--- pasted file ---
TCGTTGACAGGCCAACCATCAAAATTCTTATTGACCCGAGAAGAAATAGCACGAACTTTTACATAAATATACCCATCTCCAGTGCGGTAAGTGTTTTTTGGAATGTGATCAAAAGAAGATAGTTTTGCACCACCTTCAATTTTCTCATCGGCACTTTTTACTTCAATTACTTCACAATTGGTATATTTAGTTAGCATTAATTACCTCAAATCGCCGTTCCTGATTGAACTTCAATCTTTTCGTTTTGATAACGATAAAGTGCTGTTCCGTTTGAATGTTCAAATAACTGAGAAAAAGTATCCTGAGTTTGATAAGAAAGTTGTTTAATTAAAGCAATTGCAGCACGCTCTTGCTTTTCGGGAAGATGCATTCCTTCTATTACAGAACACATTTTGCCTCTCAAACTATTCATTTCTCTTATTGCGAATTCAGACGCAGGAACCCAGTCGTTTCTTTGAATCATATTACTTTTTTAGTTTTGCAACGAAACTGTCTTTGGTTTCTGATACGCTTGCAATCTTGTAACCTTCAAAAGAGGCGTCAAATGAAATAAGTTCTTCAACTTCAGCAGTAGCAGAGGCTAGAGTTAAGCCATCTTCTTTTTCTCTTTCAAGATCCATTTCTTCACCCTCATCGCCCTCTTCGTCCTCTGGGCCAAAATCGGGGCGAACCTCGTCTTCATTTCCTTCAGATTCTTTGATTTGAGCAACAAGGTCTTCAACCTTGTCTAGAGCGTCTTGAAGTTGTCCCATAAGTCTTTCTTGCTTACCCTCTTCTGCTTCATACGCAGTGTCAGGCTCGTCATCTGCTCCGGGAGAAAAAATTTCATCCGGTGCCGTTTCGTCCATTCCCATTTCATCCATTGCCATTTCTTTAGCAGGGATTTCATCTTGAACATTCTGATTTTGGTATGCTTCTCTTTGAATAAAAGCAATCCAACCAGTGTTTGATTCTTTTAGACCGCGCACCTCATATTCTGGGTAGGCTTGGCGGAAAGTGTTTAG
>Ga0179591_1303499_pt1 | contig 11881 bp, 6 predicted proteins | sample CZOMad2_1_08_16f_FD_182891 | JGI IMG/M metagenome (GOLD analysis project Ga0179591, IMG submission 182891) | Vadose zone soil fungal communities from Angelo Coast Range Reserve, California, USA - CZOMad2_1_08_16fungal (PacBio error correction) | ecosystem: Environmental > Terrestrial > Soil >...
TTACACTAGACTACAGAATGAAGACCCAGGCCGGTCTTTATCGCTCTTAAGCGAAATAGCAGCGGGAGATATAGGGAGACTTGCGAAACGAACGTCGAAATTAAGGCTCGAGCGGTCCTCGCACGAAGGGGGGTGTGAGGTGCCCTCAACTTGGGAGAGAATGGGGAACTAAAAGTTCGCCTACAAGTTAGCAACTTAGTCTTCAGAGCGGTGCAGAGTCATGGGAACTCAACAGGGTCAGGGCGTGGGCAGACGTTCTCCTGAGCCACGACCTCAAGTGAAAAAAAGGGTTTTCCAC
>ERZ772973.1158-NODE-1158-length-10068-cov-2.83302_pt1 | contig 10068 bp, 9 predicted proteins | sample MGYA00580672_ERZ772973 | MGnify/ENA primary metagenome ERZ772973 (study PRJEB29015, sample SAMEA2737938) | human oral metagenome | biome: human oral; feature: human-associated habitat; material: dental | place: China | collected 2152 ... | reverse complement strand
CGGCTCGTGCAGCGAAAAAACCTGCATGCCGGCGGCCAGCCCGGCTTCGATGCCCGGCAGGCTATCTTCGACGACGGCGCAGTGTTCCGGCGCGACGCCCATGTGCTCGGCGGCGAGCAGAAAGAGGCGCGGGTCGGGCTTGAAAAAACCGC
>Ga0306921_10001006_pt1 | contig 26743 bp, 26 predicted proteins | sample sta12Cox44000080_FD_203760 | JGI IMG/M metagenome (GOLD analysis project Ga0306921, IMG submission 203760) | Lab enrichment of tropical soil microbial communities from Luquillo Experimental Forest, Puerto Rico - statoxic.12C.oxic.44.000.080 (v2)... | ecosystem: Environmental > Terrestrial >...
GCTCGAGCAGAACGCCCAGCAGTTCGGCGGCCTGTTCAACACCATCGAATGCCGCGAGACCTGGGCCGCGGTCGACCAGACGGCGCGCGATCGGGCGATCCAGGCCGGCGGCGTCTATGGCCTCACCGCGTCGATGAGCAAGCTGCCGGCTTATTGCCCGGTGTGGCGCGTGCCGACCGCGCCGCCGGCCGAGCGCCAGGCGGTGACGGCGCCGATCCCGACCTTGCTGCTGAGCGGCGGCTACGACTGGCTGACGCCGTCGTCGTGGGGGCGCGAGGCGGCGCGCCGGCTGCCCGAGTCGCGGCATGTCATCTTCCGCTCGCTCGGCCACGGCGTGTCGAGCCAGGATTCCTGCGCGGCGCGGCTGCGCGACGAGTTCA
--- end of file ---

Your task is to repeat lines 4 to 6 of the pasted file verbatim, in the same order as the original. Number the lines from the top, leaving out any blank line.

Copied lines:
>ERZ772973.1158-NODE-1158-length-10068-cov-2.83302_pt1 | contig 10068 bp, 9 predicted proteins | sample MGYA00580672_ERZ772973 | MGnify/ENA primary metagenome ERZ772973 (study PRJEB29015, sample SAMEA2737938) | human oral metagenome | biome: human oral; feature: human-associated habitat; material: dental | place: China | collected 2152 ... | reverse complement strand
CGGCTCGTGCAGCGAAAAAACCTGCATGCCGGCGGCCAGCCCGGCTTCGATGCCCGGCAGGCTATCTTCGACGACGGCGCAGTGTTCCGGCGCGACGCCCATGTGCTCGGCGGCGAGCAGAAAGAGGCGCGGGTCGGGCTTGAAAAAACCGC
>Ga0306921_10001006_pt1 | contig 26743 bp, 26 predicted proteins | sample sta12Cox44000080_FD_203760 | JGI IMG/M metagenome (GOLD analysis project Ga0306921, IMG submission 203760) | Lab enrichment of tropical soil microbial communities from Luquillo Experimental Forest, Puerto Rico - statoxic.12C.oxic.44.000.080 (v2)... | ecosystem: Environmental > Terrestrial >...